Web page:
SAN JOSE, Calif. – Kevin Velo, who had the lowest stroke average for the Spartans this season, was named the Ken Venturi Most Valuable Player for San Jose State University men’s golf at the team’s annual post-season awards dinner on May 22.
Velo, a freshman from Danville, Calif., averaged 73.63 strokes per round and was the low Spartan scorer in three of the ten tournaments.
“It’s pretty cool the freshman gets the MVP as voted on by his teammates. I believe that's a tremendous honor and it bodes well for his future,” said Spartans men’s golf head coach, John Kennaday.
The Ken Venturi MVP Award is named after San José State Sports Hall of Famer Ken Venturi, who played for the Spartans from 1951 through 1953, before a successful amateur career, winning the 1964 U.S. Open as a professional and 35 years as CBS-TV’s lead golf commentator.
Nathaniel Jetter, who redshirted this year as a freshman, received the Most Improved Player Award.
“Nate came a long way this way this year. If he keeps up this pace, which I believe he will, he’ll definitely be a factor for us in the future and we look forward to having him in the starting lineup,” said Kennaday.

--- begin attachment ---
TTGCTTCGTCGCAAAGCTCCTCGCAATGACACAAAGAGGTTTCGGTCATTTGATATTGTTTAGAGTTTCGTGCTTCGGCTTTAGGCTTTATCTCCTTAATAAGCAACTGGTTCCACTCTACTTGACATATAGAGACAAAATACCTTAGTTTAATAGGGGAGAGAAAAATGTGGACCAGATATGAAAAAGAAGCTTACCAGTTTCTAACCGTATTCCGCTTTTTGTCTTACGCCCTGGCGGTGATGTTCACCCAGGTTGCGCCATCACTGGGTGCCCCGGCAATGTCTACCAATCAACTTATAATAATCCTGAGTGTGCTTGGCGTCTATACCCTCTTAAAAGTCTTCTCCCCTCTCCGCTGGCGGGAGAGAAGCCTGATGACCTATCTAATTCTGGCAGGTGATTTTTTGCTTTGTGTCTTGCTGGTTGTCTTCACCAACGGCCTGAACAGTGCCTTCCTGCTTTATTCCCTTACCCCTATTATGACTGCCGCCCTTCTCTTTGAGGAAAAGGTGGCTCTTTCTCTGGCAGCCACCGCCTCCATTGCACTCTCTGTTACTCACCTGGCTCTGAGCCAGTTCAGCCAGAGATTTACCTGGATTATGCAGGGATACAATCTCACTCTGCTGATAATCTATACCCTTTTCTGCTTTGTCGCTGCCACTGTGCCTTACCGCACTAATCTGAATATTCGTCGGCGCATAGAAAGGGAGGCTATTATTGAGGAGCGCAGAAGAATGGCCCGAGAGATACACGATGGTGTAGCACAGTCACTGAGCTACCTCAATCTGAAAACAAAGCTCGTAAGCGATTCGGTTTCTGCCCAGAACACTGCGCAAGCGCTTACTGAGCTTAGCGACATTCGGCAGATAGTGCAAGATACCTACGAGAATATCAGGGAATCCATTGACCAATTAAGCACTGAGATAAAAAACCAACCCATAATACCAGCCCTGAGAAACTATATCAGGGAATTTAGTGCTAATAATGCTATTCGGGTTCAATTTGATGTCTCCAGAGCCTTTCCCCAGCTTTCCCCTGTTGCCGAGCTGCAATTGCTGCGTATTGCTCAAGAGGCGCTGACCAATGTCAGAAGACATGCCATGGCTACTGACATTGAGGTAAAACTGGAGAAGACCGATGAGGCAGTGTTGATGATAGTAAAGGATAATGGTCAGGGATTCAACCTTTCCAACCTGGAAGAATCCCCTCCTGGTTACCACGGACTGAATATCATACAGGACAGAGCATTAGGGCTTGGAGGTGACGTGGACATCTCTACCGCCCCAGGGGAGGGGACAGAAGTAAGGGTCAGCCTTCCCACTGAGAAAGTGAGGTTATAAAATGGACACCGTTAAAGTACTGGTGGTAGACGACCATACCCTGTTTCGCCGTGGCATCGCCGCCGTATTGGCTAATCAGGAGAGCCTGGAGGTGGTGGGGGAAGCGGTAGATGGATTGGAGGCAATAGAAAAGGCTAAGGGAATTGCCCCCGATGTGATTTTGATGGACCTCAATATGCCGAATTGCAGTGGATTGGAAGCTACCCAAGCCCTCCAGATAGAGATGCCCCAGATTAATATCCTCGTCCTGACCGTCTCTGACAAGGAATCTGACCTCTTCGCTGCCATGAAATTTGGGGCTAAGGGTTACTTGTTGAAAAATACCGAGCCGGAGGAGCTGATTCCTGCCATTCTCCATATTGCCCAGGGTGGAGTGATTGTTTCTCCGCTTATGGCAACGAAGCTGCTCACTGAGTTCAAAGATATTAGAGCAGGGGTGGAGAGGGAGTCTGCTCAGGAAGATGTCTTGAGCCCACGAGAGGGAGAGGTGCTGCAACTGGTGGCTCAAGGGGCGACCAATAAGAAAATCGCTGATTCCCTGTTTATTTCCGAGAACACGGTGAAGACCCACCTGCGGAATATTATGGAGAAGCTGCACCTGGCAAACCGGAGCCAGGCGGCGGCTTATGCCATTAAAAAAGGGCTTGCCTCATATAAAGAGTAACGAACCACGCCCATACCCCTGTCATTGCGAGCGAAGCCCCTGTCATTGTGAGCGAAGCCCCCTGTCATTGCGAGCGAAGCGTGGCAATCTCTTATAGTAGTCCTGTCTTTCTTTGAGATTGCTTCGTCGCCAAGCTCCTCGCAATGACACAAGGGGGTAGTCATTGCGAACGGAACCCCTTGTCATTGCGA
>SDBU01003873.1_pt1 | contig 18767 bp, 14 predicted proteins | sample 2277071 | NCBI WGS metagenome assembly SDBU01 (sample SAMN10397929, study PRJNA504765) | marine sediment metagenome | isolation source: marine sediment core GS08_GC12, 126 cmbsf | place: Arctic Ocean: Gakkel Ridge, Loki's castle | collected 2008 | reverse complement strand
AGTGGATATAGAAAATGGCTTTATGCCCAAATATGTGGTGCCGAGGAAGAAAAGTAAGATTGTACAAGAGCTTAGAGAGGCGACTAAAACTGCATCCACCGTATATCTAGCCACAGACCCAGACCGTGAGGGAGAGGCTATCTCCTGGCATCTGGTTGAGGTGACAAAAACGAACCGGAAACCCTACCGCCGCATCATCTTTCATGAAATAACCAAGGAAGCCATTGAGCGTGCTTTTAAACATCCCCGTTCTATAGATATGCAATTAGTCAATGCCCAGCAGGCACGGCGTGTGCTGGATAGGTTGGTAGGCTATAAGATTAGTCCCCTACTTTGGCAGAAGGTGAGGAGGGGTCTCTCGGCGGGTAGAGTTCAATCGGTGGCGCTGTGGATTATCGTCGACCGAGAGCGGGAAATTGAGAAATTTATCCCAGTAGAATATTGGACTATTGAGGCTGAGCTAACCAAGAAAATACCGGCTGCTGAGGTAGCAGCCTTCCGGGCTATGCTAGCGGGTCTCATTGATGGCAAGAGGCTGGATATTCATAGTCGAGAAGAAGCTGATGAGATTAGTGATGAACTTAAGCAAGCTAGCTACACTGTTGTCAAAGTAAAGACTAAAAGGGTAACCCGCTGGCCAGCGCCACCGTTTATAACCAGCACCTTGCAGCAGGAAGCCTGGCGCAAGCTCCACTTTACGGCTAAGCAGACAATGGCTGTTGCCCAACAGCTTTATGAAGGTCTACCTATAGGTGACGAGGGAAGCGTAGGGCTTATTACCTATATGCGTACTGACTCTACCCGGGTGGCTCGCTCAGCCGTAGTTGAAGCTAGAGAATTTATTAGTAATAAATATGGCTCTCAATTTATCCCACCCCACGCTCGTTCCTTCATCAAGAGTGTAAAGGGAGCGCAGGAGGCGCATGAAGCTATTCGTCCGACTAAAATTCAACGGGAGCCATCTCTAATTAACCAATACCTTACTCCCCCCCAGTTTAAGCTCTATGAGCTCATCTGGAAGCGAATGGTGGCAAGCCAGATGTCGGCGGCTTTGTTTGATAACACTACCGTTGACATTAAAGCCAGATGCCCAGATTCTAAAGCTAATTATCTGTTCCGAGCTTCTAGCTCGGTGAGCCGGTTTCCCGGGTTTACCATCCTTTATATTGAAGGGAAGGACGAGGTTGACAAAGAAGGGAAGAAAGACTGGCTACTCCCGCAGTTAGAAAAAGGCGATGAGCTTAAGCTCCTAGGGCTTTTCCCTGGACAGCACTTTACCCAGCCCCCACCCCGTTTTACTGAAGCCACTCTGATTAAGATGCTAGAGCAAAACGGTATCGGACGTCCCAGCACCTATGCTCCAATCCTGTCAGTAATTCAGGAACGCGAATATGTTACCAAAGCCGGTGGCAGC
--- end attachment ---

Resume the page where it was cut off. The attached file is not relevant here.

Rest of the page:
Matthew Murray, a junior college transfer in his first year with San José State, garnered the Academic Achievement Award.
“Matt played every event for us and was a solid performer. I believe he will be even better next year as we work through a few things. Academically, he was an absolute stud for us with an extremely high GPA and to be able to do that and play is very impressive,” commented Kennaday.
The Manchester, England native played in 30 rounds for the year to tie with senior Taylor Bromley for tops on the team.
The Round of the Year Award was given to Bromley who shot a three-under 69 at the Mountain West Men’s Golf Championship, played at the par-72, 7194 yard Catalina Course at the Omni Tucson National Resort in Tucson, Ariz.
“Under the circumstances and situation, it was by far the most important and best round of the year without a doubt,” said the Spartans men’s golf head coach. “Going into the last hole three-under in the final round of his career, and having been 24-shots worse the year before at the championship, and then facing the most difficult finishing hole with a par, it was just pretty amazing.”